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The future of Jews in Europe

The future of Jews in Europe

There is much debate about the future of European Jewry. Some argue that it faces imminent collapse due to antisemitism and/or demographic decline, while others claim that a renaissance is already apparent.

Articles are regularly published in the Jewish media arguing that antisemitism on the continent is rife, and that Jews should leave at the earliest possbile opportunity. Others examine Jewish life in Europe and see clear signs of a new entrepreneurial spirit that matches, or even surpasses, any other part of the Jewish world. Yet others maintain that the clear signs of ageing in Jewish populations across the continent point in only one direction - to their slow but inevitable demise.

The extent to which any one of these hypotheses is correct is critical. There are 1.1 million Jews in Europe, and whilst this constitutes less than ten per cent of the global Jewish population, the continent remains an important centre of contemporary Jewish life. JPR's programme is designed to provide empirical evidence to cut through the various debates, and offer any organisations wishing to support European Jewish community development with the data they need to be optimally successful.

JPR's recent empirical work in this area has included a major survey of European Jewry sponsored by the European Union Agency for Fundamental Rights (FRA), and a long-term project to explore the development of Jewish life in four east-central European countries since the collpase of communism funded by the Rothschild Foundation (Hanadiv) Europe.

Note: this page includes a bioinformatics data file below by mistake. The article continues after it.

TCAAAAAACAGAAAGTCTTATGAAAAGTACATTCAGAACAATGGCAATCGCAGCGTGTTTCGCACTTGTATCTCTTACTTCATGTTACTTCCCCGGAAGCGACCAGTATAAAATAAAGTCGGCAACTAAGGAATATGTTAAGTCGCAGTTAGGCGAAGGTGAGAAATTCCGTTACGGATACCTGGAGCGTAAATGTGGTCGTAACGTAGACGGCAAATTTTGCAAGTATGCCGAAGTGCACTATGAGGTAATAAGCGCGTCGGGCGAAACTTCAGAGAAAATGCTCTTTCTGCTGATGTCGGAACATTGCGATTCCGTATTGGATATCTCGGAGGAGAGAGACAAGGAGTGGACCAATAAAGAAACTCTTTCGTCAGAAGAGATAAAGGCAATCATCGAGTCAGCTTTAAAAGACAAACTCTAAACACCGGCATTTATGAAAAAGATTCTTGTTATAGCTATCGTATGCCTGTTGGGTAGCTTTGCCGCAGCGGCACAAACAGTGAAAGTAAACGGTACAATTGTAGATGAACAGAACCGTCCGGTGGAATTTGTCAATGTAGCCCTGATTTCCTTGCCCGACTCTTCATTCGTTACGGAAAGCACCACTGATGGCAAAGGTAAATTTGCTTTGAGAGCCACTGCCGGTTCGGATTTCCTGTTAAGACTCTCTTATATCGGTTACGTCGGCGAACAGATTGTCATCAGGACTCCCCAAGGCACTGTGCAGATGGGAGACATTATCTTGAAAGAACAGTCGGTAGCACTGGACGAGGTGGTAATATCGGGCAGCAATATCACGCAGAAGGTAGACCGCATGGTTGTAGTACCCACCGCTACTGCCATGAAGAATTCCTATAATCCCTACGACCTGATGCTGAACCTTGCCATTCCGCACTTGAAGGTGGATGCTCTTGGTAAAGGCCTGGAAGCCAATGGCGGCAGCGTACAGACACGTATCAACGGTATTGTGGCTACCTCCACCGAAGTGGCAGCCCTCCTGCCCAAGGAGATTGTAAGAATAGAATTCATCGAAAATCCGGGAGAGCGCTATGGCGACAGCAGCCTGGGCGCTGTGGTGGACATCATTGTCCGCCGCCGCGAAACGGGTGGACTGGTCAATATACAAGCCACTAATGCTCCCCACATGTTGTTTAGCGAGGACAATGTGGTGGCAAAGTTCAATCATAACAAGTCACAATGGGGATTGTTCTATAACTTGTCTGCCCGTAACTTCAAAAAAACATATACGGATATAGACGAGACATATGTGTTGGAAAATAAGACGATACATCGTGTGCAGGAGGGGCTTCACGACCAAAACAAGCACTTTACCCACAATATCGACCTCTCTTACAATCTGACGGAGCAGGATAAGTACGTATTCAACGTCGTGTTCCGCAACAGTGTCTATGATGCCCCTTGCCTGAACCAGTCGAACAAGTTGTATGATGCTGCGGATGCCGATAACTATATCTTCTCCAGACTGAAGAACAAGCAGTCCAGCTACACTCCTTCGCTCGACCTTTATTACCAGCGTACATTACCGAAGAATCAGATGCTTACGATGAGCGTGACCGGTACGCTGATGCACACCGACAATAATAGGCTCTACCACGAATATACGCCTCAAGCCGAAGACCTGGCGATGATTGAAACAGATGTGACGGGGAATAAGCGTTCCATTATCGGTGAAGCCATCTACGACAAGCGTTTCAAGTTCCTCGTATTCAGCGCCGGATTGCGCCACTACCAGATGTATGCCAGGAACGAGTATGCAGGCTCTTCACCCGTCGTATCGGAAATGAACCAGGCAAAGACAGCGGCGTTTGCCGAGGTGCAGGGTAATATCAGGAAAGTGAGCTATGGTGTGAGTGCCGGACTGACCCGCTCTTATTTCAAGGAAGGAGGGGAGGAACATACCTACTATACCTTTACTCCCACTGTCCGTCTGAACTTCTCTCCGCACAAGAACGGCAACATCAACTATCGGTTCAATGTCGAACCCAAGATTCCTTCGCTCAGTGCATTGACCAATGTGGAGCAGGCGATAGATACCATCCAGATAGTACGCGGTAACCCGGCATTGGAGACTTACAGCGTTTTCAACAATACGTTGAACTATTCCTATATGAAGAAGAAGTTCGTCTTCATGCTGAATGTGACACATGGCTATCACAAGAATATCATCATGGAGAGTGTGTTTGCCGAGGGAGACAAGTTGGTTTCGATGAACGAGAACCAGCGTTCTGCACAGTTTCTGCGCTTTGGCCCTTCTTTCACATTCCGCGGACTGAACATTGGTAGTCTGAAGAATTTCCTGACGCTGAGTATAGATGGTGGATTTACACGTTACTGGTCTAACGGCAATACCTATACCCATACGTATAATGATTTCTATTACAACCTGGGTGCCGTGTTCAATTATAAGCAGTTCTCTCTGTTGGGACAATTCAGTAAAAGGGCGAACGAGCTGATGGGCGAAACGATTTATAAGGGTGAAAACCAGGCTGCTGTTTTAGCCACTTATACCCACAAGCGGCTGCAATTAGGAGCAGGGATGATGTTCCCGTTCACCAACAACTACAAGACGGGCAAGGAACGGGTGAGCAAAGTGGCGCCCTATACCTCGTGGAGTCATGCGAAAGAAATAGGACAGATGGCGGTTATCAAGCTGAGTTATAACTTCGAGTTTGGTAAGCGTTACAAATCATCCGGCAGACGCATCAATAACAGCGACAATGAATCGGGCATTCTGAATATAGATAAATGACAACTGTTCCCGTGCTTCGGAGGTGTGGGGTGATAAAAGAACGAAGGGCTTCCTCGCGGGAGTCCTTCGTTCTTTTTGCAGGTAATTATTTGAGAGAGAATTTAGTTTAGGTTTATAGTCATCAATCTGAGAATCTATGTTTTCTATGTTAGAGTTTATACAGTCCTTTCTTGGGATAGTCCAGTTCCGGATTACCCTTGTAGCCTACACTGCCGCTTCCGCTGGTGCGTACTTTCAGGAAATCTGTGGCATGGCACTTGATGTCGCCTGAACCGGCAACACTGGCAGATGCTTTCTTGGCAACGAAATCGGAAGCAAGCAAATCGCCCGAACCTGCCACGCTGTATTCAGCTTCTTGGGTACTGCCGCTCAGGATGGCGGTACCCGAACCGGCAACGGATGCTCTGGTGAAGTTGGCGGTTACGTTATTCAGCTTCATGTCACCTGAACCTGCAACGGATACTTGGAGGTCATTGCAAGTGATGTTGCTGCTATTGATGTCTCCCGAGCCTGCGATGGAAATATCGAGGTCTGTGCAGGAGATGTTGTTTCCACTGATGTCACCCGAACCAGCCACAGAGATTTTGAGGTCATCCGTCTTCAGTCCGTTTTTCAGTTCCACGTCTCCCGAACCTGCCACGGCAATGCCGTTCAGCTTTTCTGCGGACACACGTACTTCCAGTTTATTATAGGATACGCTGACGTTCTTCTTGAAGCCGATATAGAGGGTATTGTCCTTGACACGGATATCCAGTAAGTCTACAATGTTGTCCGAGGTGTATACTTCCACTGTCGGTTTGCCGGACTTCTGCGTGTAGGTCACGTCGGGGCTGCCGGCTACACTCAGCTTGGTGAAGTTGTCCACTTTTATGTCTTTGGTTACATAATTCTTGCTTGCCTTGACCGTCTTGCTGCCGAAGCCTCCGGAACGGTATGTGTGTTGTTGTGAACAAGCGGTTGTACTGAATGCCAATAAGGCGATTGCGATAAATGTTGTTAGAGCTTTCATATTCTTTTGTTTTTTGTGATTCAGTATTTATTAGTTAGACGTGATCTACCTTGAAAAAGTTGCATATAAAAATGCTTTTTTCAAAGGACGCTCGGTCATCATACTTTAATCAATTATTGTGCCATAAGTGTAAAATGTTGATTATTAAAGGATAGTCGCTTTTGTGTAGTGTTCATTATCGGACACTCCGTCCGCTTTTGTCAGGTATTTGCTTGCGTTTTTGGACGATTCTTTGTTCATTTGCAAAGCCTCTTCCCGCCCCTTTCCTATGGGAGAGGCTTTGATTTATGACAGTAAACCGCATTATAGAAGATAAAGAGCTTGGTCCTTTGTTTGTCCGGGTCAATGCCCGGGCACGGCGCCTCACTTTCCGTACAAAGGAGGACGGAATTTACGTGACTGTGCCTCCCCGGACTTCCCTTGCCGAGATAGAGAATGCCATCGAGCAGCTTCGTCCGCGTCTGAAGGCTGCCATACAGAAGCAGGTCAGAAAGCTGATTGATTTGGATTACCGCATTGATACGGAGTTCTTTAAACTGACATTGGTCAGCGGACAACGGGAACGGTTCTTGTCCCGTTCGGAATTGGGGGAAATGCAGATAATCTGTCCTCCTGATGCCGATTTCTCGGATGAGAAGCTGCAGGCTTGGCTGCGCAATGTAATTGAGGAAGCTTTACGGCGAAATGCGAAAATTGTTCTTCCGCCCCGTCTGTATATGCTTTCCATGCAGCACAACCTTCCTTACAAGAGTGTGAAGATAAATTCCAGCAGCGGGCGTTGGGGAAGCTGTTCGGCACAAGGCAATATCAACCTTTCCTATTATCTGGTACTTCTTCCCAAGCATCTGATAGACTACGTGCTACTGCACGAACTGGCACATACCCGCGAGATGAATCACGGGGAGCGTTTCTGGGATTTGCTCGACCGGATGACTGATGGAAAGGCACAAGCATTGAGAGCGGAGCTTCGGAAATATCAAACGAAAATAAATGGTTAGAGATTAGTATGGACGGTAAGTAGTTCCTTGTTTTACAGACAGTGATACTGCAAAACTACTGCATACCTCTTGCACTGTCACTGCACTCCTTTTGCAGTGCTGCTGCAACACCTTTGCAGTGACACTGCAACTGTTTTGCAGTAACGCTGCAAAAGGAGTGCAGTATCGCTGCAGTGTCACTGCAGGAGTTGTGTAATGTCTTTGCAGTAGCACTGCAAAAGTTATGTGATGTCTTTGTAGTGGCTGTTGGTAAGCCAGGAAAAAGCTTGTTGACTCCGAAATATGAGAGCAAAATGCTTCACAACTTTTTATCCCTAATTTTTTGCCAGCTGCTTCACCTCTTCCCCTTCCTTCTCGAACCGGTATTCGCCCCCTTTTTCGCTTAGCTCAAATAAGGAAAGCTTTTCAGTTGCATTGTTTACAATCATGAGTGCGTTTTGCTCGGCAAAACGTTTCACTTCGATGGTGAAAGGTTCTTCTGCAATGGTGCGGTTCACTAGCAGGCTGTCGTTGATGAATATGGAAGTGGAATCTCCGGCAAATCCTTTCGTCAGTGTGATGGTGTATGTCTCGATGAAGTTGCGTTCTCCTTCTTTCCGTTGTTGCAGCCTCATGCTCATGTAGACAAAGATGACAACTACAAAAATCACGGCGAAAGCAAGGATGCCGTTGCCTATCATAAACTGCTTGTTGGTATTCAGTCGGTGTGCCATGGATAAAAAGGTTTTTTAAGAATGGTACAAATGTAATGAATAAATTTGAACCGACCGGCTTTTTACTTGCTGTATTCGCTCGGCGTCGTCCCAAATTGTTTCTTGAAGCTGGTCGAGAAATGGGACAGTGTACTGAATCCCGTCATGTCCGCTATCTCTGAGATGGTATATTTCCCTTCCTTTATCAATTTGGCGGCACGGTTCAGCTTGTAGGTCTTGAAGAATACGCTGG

The first of these looked at Jewish perceptions and experiences of antisemitism in nine EU Member States: Belgium, France, Germany, Hungary, Italy, Latvia, Romania, Sweden and the United Kingdom, and was undertaken in partnership with international polling agency, Ipsos MORI, after JPR won a European Union tender to conduct the survey. This study created the largest dataset on European Jewry that we are aware of, and we have used it subsequently to produce several follow-up reports that focus on antisemitism in the UKItaly and Sweden. The results of the FRA survey also form the basis of one of the most widely-read papers on contemporary European Jewry: "Jewish life in Europe: Impending catastrophe, or imminent renaissance?" written by Dr. Jonathan Boyd.

The FRA data have also been used for JPR presentations at various conferences and seminars in Europe and around the world, including, most recently, two major presentations to the Jewish Agency for Israel and the American jewish Joint Distribution Committee. Looking ahead, the data will be used to assess trends over time, as the FRA prepares to launch a follow-up study in late 2017/2018.

Our research projecton Jewish life in east-central Europe since the collapse of communism focused on Jewish community development in Poland, Hungary, Germany and Ukraine. All four reports are available in the publications section of this website.

Among JPR's other recent work on Europe includes a study, authored by Senior Research Fellow Dr Daniel Staetsky, on the migration patterns of Jews from several European countires to Israel (Are Jews leaving Europe?), and an analysis of the perceptions, experiences and behaviours of Jews in relation to hate crime, analysed by gender, age and religiosity, undertaken for the Organisation for Security and Cooperation in Europe, and available upon request..

29 Jan 2015 - The future of Jews in Europe